Black Lives Matter has become one of the most influential movements in the world.
Opposition to racism and police brutality has seen people unite around the phrase Black Lives Matter (BLM).
Among those to have shown support are members of the England football team – whose players have been booed by some fans for taking the knee.
Black Lives Matter is a phrase, and notably a hashtag, used to highlight racism, discrimination and inequality experienced by black people.
Its use grew in the US after high-profile killings by police, but it has also been used in the UK and elsewhere.
Supporters point to the fact that black people are much more likely to be shot by police in the US. They say that in the US and many other countries, they also suffer many other forms of discrimination.
They want action to address unequal treatment and oppression that goes all the way back to the era of slavery, but which continues today.
The slogan was widely used after the death of Trayvon Martin in Florida, in 2012. The unarmed black 17-year-old was shot by neighbourhood watch volunteer George Zimmerman.
In the summer of 2020 George Floyd, an unarmed black man, was murdered by a police officer who knelt on his neck.
Protests using the #BLM slogan took place worldwide and the hashtag #BlackLivesMatter was used tens of millions of times.
In the UK, anti-racism demonstrations were attended by hundreds of thousands of people.
Some people argue that using the term Black Lives Matter demonstrates support for an organisation of the same name. It was started in 2013 by three black women: Alicia Garza, Patrisse Cullors and Opal Tometi.
Among its main goals are stopping police brutality and fighting for courts to treat black people equally. Its demands for equality also include mental health, the LGBT community and voting rights.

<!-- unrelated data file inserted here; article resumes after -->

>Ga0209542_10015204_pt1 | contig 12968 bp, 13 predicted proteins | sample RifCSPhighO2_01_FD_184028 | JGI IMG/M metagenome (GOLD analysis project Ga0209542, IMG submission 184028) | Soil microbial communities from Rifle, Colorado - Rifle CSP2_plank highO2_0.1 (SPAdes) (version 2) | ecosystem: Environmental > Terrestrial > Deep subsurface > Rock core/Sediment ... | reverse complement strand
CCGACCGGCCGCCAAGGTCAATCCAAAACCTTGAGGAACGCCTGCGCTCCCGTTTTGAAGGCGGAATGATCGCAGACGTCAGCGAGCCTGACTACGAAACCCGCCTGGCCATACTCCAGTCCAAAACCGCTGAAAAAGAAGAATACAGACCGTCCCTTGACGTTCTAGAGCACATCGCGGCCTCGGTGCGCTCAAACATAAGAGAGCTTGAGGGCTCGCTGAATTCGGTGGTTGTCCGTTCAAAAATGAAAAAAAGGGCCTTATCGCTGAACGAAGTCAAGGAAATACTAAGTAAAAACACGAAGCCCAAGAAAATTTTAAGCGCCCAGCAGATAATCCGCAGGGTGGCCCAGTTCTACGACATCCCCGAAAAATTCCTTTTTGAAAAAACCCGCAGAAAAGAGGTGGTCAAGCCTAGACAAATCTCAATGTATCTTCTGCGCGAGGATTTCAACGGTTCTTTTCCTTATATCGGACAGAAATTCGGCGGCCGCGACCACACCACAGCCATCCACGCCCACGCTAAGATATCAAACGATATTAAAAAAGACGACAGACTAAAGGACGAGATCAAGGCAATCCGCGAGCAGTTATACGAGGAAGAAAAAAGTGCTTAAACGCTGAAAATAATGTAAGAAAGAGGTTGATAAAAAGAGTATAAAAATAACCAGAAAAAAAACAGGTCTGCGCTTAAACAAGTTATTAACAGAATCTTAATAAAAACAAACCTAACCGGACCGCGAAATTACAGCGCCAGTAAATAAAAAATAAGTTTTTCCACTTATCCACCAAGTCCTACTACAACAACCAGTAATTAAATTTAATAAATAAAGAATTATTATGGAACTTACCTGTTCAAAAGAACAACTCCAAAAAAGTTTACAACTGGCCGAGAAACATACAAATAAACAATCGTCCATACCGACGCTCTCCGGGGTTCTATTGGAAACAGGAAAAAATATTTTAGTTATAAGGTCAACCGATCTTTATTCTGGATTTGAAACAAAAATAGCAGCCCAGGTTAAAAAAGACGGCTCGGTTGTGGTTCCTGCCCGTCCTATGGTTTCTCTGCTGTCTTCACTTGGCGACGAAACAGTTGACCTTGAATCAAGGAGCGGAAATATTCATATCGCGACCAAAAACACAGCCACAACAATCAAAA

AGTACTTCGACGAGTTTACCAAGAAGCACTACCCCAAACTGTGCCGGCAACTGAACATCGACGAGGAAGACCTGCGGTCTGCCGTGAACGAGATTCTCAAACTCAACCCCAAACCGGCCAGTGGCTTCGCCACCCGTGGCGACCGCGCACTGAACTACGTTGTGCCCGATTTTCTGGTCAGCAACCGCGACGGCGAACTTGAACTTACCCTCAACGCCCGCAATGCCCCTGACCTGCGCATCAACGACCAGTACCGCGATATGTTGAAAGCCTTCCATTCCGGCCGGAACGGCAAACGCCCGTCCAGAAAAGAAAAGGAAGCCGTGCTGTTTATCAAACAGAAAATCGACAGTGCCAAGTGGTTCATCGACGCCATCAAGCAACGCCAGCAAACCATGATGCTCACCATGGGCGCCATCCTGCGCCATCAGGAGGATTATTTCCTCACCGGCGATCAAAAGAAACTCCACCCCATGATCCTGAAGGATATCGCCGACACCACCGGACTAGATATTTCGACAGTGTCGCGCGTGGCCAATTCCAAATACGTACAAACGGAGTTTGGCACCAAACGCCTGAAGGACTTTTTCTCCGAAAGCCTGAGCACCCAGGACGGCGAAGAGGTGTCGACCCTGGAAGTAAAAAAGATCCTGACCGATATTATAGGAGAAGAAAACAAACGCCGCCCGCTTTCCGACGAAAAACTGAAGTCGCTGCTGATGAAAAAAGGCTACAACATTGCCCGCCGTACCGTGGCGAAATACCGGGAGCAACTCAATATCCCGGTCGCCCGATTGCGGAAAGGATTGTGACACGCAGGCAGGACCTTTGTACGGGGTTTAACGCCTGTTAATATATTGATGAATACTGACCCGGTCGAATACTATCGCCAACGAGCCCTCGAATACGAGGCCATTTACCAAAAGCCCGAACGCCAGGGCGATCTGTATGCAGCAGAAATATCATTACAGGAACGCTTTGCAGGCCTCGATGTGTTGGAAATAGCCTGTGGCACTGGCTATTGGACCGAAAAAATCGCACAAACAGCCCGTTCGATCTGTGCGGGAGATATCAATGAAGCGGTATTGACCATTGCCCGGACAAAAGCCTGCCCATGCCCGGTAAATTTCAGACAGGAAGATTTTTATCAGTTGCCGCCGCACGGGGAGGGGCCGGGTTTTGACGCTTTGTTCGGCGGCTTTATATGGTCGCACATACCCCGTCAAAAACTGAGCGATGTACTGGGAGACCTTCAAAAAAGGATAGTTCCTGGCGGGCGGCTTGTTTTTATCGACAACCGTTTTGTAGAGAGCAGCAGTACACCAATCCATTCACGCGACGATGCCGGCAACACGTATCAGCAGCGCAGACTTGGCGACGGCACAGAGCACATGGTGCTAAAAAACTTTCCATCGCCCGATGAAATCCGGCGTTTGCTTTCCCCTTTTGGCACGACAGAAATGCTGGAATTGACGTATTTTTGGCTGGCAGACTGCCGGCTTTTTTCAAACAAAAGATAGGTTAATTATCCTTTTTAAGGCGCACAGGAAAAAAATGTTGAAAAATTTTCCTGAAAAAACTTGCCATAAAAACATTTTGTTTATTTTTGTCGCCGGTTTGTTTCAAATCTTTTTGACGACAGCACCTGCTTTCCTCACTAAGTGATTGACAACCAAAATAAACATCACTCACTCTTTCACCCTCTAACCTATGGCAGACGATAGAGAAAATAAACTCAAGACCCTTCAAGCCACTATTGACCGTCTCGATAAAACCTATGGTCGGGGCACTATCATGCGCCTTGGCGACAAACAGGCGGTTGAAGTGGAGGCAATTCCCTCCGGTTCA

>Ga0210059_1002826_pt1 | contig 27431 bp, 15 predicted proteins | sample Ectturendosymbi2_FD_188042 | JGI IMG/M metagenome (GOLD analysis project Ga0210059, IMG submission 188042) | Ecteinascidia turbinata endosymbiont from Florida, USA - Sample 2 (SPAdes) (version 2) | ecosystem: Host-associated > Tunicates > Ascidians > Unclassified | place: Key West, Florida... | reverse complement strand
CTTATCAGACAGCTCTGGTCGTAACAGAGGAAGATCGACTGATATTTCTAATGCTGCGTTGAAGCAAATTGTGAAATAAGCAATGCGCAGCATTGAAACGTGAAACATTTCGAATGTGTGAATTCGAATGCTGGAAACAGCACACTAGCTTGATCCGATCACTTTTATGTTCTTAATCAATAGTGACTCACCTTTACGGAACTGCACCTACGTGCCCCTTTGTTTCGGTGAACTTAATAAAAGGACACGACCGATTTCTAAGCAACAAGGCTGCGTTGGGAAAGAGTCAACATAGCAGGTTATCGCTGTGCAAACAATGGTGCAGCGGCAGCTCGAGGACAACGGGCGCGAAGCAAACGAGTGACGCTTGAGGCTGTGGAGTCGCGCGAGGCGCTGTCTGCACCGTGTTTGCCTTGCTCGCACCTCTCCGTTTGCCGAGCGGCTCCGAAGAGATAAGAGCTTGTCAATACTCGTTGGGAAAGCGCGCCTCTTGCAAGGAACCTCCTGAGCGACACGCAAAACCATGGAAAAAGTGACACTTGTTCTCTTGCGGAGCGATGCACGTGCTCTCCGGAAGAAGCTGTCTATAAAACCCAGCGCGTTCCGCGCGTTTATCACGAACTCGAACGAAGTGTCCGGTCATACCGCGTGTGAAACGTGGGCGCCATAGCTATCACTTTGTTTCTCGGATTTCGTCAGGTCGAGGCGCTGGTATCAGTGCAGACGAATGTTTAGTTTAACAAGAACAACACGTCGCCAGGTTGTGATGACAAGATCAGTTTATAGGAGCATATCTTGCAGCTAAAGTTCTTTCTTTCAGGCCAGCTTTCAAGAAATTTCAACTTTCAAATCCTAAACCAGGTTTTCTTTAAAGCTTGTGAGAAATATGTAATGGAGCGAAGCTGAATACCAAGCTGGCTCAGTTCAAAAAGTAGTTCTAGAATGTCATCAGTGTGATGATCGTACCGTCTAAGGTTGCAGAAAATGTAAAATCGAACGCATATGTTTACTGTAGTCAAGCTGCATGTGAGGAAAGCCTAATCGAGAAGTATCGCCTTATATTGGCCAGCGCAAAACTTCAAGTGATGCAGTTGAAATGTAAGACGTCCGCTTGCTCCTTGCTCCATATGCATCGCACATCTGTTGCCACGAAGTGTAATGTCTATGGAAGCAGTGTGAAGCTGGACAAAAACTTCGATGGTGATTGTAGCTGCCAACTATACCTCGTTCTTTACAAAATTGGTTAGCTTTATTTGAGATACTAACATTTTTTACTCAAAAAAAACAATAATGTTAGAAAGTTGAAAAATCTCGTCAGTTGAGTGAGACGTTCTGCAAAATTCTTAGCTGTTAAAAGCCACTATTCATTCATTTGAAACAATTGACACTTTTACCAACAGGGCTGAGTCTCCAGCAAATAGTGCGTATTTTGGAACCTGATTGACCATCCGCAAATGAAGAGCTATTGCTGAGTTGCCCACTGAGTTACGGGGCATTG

However, former US secretary of housing and developments Ben Carson, said people with noble aims had been taken advantage of by a “Marxist-driven organisation” that supports “taking down the model of Western family structures”.
Carol Swain, a political commentator and former professor, said: “They are using black people to advance a Marxist agenda.”
Replying to critics, Patrice Cullors said “I do believe in Marxism”, but added: “I’m working on making sure people don’t suffer”.
Opal Tometi said people were trying to discredit BLM by putting out fake information “to distract, confuse and give people any excuse to not support this movement”.
Many people have explained they were opposing racism – not supporting the organisation – when they joined the millions using the #blacklivesmatter hashtag or taking part in protests.
For example, after criticism of the England team taking the knee, defender Tyrone Mings said: “It’s never been about supporting Black Lives Matter as an organisation. That was a cheap argument that people threw at the movement.”
Campaigner Femi Oluwole said BLM was a global movement and that “no individual organisation speaks for the whole Black Lives Matter movement”.
The Black Lives Matter organisation often provided materials and guidance for protesters, Prof Deva Woodly told the New York Times, but the group did not orchestrate all the marches. She said new activists then took to social media to reach a wide audience.
Supporters have noted that most marches have been peaceful, but conservative US politicians and TV pundits suggested Black Lives Matter contributed to the deaths of police officers. The BLM organisation said this was untrue: “We’re targeting the brutal system of policing, not individual police.”
In the UK, although there is an official BLM organisation, events are often organised by a number of smaller groups or individuals coming together under the banner of “Black Lives Matter”.
Supporters of Black Lives Matter have also argued that critics who say “all lives matter” or “white lives matter” are dismissing the impact of slavery and racial inequalities.
They say the phrase is a demand for equal treatment and an end to racism – because the lives of black people are just as important as those of others.
In the US, steps have been taken to tackle police violence and change the way laws are applied.
Following the death of Mr Floyd, the term “defund the police” made headlines. Cities including Minneapolis, Portland, Philadelphia and Seattle have started shifting budgets away from police and into areas like schools and housing.
In the UK, demonstrations drew attention to the UK’s colonial past and saw statues of people linked to the slave trade removed.
Black history lessons will be mandatory in all Welsh schools from 2022. In England, Scotland and Northern Ireland, teachers can now choose if they want to teach black history.
Books about issues affecting black people became best sellers.
And, for some people, Black Lives Matter meant starting to have difficult conversations about racism with people they know.